[PhotoSparks Diwali edition] The festival of lights becomes brighter with this exhibition by the Colour Factory

In this photo essay, we showcase some of the dazzling paintings on display at Chitrakala Parishath, in celebration of the festive month. YourStory wishes all our readers and partners a Happy Diwali (Deepavali)!

[PhotoSparks Diwali edition] The festival of lights becomes brighter with this exhibition by the Colour Factory

Sunday October 27, 2019,

4 min Read

Launched in 2014, PhotoSparks is a weekly feature from YourStory, with photographs that celebrate the spirit of creativity and innovation. In the earlier 395 posts, we featured an art festival, cartoon gallery. world music festivaltelecom expomillets fair, climate change expo, wildlife conference, startup festival, Diwali rangoli, and jazz festival.


The festive season became much more colourful this month thanks to an exhibition in Bengaluru’s Karnataka Chitrakala Parishath. Appropriately titled ‘Pigments,’ it was hosted by the art school Colour Factory. There were also two other exhibitions, featuring artists Shilpa Prajapat and Ananda Mondal.

“The vision behind founding The Colour Factory was to create a fun and creative environment where fine art is taught to one and all,” explains founding artist Ashwini Rao, in a chat with YourStory.

The exhibition featured more than 300 paintings by 120 participants, in the age group of three years to 45 years. The paintings were priced from Rs. 1,000 (for A4-size) to Rs. 45,000 (for oil paintings of size 4ft X 3ft).

“The idea behind this exhibition was to promote the artists of The Colour Factory and their amazing artworks. It was also to inspire children to create more, and to steer them towards fine arts as a possible career option,” Ashwini adds.

The artists received a number of compliments from visitors: Very motivational! Great platform to motivate students and artists. Fabulous artwork, what variety! Truly inspiring! Such a pleasure to be in a gallery filled with such artistic excellence. Takes you to a different world! Good vibes!!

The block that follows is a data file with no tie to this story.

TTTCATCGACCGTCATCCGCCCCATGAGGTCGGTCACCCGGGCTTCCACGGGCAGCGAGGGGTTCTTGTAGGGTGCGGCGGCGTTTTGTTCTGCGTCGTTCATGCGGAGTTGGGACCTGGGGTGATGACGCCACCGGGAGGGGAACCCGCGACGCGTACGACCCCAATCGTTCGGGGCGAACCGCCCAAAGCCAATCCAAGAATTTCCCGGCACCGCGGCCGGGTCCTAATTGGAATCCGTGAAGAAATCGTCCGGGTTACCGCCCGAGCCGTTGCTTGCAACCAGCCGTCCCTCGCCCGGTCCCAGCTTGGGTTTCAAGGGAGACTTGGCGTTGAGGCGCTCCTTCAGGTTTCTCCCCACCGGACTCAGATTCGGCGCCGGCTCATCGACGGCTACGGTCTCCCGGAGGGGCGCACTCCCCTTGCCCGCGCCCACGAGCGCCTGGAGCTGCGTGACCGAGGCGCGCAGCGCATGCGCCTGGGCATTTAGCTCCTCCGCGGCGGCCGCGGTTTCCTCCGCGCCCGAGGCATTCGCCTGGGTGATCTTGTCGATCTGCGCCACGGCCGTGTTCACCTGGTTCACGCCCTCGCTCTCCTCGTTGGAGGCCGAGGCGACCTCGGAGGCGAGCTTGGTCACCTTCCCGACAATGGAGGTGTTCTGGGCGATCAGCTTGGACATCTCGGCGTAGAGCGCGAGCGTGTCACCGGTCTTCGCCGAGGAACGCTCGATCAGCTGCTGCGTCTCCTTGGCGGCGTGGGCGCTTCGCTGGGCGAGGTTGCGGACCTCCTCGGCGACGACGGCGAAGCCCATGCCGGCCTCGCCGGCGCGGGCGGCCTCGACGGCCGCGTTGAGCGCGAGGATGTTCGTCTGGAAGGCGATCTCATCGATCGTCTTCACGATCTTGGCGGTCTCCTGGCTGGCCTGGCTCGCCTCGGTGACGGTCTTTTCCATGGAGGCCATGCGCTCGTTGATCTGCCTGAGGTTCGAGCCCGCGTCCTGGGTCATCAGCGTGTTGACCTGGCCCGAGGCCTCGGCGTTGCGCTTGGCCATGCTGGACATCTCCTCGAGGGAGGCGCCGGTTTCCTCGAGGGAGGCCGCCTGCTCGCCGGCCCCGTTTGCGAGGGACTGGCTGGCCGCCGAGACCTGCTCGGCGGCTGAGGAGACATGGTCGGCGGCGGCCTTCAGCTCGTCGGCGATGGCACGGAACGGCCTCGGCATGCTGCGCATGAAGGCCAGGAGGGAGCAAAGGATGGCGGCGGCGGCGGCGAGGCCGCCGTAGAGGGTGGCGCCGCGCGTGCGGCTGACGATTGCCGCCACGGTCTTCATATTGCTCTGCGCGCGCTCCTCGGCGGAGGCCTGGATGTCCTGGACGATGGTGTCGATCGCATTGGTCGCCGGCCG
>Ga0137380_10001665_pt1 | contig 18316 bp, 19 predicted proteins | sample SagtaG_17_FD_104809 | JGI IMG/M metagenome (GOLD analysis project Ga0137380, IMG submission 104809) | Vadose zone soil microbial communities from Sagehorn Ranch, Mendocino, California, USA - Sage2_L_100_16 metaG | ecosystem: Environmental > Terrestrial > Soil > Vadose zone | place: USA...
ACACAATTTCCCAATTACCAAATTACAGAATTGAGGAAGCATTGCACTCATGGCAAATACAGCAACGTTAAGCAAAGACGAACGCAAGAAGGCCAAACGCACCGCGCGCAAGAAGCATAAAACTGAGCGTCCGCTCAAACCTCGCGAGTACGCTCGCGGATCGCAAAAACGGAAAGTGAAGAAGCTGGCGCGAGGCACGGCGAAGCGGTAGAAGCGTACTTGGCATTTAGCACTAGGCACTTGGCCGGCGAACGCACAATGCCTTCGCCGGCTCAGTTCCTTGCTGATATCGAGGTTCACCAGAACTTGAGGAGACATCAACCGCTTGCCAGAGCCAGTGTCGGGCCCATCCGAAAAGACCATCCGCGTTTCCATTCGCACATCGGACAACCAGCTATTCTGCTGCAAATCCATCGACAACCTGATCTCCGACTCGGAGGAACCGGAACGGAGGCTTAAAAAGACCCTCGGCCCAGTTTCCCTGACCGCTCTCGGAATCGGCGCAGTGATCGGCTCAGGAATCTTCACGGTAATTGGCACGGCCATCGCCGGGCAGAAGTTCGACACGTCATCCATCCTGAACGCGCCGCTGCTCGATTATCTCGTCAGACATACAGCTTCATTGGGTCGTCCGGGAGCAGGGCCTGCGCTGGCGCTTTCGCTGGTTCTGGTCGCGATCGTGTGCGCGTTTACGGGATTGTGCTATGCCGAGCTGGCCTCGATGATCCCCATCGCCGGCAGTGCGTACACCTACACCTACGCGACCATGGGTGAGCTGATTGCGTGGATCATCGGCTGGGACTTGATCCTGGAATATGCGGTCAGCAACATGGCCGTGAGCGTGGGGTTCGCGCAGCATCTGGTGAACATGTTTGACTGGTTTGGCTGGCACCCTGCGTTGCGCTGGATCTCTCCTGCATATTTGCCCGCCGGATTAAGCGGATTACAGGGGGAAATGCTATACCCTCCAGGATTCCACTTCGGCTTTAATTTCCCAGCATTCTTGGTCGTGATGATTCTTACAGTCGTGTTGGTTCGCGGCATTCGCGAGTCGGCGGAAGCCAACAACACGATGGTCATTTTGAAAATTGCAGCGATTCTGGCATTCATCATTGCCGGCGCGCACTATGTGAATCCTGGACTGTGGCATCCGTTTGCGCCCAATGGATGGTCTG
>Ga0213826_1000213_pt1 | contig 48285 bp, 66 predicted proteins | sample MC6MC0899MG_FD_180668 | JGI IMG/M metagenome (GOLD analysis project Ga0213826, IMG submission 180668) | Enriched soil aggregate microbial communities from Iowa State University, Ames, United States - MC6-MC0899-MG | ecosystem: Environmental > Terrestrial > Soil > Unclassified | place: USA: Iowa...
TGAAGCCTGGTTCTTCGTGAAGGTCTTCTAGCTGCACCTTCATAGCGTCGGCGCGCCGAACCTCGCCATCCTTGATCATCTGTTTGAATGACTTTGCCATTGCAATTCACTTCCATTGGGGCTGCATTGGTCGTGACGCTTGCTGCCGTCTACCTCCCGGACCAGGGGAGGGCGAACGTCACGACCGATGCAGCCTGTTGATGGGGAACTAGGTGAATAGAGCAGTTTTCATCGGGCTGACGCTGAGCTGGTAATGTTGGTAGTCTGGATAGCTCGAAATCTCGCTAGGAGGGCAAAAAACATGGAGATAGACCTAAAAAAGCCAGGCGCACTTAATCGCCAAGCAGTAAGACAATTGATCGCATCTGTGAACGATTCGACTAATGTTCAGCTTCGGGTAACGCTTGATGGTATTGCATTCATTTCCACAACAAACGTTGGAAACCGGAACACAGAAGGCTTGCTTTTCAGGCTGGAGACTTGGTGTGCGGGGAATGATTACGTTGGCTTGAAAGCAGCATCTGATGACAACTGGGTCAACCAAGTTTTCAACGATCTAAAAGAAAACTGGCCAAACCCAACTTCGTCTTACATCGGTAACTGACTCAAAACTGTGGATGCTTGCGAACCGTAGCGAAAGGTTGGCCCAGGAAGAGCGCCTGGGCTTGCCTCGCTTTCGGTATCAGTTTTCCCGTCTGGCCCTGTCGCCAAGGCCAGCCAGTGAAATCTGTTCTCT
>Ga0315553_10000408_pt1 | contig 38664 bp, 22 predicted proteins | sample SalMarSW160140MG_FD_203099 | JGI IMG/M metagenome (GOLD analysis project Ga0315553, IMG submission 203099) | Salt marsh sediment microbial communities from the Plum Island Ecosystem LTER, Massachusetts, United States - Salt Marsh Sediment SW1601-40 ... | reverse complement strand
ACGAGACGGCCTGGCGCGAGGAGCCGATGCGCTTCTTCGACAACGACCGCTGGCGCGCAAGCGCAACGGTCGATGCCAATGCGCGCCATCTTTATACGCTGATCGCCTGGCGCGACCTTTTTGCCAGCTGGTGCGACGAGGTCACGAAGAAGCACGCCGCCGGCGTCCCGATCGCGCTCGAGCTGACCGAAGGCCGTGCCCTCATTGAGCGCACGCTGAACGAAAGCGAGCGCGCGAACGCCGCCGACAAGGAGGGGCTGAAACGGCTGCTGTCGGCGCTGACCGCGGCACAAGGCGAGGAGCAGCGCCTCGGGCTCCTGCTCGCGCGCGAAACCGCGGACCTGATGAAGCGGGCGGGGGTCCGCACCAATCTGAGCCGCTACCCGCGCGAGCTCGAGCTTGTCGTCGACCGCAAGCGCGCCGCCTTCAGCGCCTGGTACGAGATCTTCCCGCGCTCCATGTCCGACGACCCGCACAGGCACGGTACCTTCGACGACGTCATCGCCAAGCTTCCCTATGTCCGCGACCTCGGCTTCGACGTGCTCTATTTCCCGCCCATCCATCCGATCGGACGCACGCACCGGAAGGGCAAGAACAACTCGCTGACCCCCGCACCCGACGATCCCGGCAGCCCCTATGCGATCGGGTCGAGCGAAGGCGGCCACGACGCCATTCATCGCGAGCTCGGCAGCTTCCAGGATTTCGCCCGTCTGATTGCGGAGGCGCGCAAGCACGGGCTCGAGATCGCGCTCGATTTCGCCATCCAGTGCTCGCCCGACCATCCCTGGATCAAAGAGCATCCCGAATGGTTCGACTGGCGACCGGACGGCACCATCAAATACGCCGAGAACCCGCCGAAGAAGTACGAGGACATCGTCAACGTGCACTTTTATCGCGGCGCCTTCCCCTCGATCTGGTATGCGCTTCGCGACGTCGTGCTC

“Art to me is an escape from the mundanity of life, it is my solace, it has helped me through my hardest days, and brings me immense happiness. It is the way in which I share the most beautiful part of my soul with others,” Ashwini explains. She describes her style as “contemporary impressionism”.

Ashwini is a full-time artist and Founder-Managing Director of The Colour Factory, which includes an art studio, art school, and a creative space. The school teaches fine arts to more than 200 students a year.

As art trends in India, Ashwini points to the emergence of trans-disciplinary and cross-cultural styles. “More and more contemporary paintings from India are making their way to galleries across the globe. More youngsters are also leaning towards fine arts or other creative domains as a career choice,” she observes.

“Success for me is the satisfaction I get by teaching arts to people and by inspiring young minds to think creatively. I believe that if you put in hard work, sincerity and belief, then awards and commercial success will follow,” Ashwini advises.

She calls for more high-quality art museums, art facilities, and art colleges in India. “Children should be taught art appreciation in school, rather than stifling their creativity and artistic spirit. Art should be mandatory in the school curriculum, thus providing a creative foundation to children,” Ashwini recommends.

The 'Pigments' exhibition artworks, showing bold and beautiful colours, were completed over the course of a year. Ashwini is working with a major property developer to organise an art contest on a grand scale as well. 

“I am also working on designing and publishing an art curriculum for children in the age group of three to ten years,” she adds. Two more exhibitions are planned, and The Colour Factory is considering expansion by opening more branches and/or franchises.

Ashwini urges audiences to keep an open mind and see how they can connect or relate to artworks. “Also, speak to the artist and try to see the artwork from the artist’s point of view,” she adds.

She also offers advice to aspiring artists. “First, find out what you are really good at, in terms of medium, type and subject. Then develop your own style that is unique and represents you as an artist. Find innovative ways to grow your art, enjoy making art and earn a living doing so,” Ashwini signs off.

Now, what have you done today to pause in your busy schedule, and find ways to do to your bit for your own creative side?


Ashwini Rao


Ananda Mondal


Shilpa Prajapat

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